The Chiefs regain safety Eric Berry (ACL) to a secondary that posted the 8th best Defensive Real Quarterback Rating and 7th best Defensive Passer rating a season ago. It won't be enough to stop the NFL's best receiving duo of Roddy White (1,296 Yds, 8 TDs) and Julio Jones (959 Yds, 8 TDs), but the Chiefs' 6th ranked Defensive Hogs from a year ago won't make it easy for Ryan or halfback Michael Turner.
Meanwhile, Matt Cassel is one of the league's most questioned quarterbacks after his less than stellar 2011 campaign (76.6 QBR) ended early when he broke his hand against the Broncos in a Week 10 loss. The return of the historically explosive Jamaal Charles along with the emergence of Jon Baldwin will go a long way in helping Kansas City's AFC-Worst 13.3 PPG to go with their 2nd worst CHFF Scorability Index rating. The Chiefs will be much more explosive on offense than they were a year ago, but it will be a tough task for Cassel to outplay Ryan in this matchup. The Arrowhead advantage will make it interesting but Atlanta is clearly a better team, as our Final 2011 Quality Stats Power Rankings show.
4. A new era of "Orange Crush" defense will begin in Denver on Sunday night.
Step aside, "Steel Curtain", because the Broncos' defense wants to steal the show. Denver finally has elite players at every level, just two years removed from being the worst defense in the NFL in both points and yards allowed (29.4 PPG, 390.8 YPG allowed). However, don't look at last season's stats for any proof. The Broncos ended up with unfavorable statistics also in 2011, allowing 24.8 PPG (24th) and 357.8 YPG (20th), despite the oftem overshadowed ability to make just enough plays to facilitate last minute miracles. They must improve upon last year's 28th raned Defensive Passer Rating of 93.12 or it's not going to matter what Peyton and his neck do.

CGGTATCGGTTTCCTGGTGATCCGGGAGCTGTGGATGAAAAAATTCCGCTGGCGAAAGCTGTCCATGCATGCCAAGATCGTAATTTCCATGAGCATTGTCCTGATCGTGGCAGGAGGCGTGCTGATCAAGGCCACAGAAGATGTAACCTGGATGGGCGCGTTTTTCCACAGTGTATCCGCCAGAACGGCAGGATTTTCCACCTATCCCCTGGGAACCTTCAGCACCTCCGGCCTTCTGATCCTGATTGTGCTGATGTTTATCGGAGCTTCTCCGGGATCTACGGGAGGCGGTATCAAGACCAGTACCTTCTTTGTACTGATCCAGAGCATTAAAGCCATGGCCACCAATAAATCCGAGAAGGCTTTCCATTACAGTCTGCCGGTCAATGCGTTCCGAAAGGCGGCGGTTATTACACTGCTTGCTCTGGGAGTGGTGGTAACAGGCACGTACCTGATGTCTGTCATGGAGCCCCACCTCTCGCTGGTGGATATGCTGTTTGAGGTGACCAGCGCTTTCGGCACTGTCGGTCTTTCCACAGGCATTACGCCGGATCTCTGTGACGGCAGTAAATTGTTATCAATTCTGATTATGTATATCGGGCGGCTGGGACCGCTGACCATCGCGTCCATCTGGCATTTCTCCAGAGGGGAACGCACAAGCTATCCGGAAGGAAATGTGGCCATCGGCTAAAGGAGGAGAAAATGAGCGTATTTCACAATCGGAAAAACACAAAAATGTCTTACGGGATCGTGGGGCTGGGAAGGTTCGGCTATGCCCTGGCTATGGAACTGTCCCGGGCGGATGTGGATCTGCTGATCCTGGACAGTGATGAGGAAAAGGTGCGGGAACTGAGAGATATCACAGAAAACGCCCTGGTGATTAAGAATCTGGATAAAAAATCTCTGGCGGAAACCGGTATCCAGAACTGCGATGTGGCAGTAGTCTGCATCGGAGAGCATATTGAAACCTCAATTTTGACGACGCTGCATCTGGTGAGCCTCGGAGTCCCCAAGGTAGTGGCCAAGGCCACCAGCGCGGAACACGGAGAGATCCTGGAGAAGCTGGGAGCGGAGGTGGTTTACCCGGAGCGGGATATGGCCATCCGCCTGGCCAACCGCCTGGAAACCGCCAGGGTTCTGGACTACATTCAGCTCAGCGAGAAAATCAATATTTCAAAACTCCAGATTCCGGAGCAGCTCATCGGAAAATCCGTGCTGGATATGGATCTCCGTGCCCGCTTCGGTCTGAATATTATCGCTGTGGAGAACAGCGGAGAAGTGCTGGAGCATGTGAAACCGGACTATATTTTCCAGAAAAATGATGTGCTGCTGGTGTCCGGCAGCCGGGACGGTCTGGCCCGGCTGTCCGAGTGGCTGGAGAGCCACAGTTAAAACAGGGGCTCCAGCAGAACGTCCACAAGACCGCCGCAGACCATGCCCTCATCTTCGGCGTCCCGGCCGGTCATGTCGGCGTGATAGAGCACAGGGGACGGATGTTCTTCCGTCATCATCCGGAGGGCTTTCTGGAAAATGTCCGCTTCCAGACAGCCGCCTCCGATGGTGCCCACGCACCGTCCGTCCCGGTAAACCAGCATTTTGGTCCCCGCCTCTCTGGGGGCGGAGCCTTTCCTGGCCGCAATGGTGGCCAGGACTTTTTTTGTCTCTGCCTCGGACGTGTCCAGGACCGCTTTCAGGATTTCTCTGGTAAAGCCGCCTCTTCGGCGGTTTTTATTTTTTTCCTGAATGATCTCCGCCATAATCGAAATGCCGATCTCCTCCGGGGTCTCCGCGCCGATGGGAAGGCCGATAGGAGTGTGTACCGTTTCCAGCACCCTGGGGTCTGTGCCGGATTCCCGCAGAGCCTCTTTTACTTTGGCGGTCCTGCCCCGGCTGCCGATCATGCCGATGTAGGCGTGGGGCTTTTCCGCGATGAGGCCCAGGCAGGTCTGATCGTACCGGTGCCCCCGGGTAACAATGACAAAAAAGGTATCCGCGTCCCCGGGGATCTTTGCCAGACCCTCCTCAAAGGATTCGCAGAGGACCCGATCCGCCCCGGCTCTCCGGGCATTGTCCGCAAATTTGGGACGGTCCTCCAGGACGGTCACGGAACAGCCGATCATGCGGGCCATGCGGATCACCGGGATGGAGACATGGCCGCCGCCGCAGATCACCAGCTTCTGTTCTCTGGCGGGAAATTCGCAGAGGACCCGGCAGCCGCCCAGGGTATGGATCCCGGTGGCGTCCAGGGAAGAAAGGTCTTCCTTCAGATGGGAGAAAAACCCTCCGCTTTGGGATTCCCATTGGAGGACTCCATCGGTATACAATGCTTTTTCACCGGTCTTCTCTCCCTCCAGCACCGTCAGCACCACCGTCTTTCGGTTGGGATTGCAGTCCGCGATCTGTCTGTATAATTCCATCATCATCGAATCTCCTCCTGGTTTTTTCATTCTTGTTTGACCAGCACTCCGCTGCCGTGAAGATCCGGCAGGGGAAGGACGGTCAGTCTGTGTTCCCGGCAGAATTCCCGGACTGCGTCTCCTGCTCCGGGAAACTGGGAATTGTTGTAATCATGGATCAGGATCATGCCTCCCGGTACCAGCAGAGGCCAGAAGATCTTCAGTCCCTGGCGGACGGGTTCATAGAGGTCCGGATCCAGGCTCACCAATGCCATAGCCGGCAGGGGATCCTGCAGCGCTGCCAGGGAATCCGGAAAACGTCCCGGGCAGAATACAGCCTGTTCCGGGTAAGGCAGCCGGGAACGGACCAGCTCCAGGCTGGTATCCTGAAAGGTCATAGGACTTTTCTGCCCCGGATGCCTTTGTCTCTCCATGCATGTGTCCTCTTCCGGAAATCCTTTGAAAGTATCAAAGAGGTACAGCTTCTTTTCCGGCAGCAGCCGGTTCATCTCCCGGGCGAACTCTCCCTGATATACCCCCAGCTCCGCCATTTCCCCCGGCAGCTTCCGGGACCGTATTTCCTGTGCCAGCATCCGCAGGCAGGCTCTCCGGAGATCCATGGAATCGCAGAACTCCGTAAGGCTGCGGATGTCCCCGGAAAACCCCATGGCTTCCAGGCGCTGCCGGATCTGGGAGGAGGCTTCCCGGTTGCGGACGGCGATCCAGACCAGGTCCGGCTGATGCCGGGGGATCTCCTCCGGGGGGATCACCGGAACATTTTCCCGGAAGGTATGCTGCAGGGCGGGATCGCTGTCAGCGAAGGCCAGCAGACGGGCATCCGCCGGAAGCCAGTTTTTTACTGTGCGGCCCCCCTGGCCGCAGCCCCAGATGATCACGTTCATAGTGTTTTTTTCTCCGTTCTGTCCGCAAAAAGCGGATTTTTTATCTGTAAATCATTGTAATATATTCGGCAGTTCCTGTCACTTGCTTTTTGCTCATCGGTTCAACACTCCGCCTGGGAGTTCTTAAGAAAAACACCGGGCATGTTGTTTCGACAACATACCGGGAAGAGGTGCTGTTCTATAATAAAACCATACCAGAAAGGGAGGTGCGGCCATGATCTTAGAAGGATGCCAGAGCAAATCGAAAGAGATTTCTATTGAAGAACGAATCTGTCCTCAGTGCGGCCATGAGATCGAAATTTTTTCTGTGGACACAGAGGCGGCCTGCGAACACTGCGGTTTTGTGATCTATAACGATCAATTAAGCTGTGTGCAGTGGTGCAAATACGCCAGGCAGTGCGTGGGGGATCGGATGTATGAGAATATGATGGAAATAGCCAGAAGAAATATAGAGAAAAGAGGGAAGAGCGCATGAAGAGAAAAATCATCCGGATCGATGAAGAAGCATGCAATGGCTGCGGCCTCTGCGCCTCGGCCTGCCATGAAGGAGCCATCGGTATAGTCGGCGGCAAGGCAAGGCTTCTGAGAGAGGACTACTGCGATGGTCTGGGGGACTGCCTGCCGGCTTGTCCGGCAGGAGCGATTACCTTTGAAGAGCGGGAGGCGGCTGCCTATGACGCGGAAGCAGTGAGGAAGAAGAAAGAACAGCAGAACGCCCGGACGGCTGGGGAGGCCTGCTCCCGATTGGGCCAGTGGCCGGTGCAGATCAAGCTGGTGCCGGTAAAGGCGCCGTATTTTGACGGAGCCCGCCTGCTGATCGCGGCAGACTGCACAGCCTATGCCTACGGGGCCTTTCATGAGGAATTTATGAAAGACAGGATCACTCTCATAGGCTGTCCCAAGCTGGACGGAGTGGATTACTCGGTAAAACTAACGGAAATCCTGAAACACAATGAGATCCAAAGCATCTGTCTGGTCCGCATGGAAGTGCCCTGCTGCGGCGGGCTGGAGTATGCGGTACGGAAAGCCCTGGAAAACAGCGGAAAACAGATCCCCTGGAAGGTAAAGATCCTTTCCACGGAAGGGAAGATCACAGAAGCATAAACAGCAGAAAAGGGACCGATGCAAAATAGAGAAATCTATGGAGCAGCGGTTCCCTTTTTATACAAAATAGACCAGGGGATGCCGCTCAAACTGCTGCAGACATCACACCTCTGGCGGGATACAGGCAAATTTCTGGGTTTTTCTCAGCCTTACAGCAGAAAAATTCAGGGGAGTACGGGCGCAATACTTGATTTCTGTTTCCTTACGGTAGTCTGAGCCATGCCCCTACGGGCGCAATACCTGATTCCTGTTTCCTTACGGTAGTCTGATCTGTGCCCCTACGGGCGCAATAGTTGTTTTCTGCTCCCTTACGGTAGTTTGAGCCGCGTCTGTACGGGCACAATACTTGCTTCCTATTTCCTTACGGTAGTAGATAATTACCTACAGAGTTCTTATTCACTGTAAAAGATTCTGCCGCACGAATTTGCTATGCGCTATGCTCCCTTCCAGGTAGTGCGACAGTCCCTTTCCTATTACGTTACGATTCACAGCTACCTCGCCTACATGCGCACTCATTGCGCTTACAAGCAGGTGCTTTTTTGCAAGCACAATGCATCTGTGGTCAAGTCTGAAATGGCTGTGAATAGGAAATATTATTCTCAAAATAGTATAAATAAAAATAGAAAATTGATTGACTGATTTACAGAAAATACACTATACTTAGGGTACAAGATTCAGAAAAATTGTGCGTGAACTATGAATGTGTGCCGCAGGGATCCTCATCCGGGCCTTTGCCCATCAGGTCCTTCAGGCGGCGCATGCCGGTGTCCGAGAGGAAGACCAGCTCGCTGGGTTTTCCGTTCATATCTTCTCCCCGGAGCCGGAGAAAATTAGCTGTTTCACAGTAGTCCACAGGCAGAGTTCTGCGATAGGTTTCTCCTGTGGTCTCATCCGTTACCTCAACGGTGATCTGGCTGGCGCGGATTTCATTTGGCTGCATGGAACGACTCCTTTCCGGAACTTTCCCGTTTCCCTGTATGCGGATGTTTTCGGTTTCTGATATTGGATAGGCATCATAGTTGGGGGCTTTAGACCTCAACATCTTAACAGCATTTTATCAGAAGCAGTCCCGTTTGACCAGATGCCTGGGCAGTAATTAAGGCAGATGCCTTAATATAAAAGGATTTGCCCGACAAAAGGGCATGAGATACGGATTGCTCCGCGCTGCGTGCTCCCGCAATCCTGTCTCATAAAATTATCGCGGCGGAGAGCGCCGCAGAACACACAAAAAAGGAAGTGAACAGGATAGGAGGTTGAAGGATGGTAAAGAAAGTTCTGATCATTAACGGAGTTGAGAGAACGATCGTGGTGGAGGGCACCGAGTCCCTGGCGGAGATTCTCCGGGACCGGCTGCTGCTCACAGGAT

The additions of Derek Wolfe and Ty Warren (3rd year in Denver, first two lost to injuries) to solidify the line along with Mike Adams and Tracy Porter in the secondary will make a huge impact, but the Broncos will be without D.J. Williams for at least six games in an already thin linebacking corps. If the offense is able to get more than one or two first downs in quarters 1-3 unlike last year, and even (gasp!) play from a lead once in a while (like Manning's Colts teams of old), the defense will make huge leaps.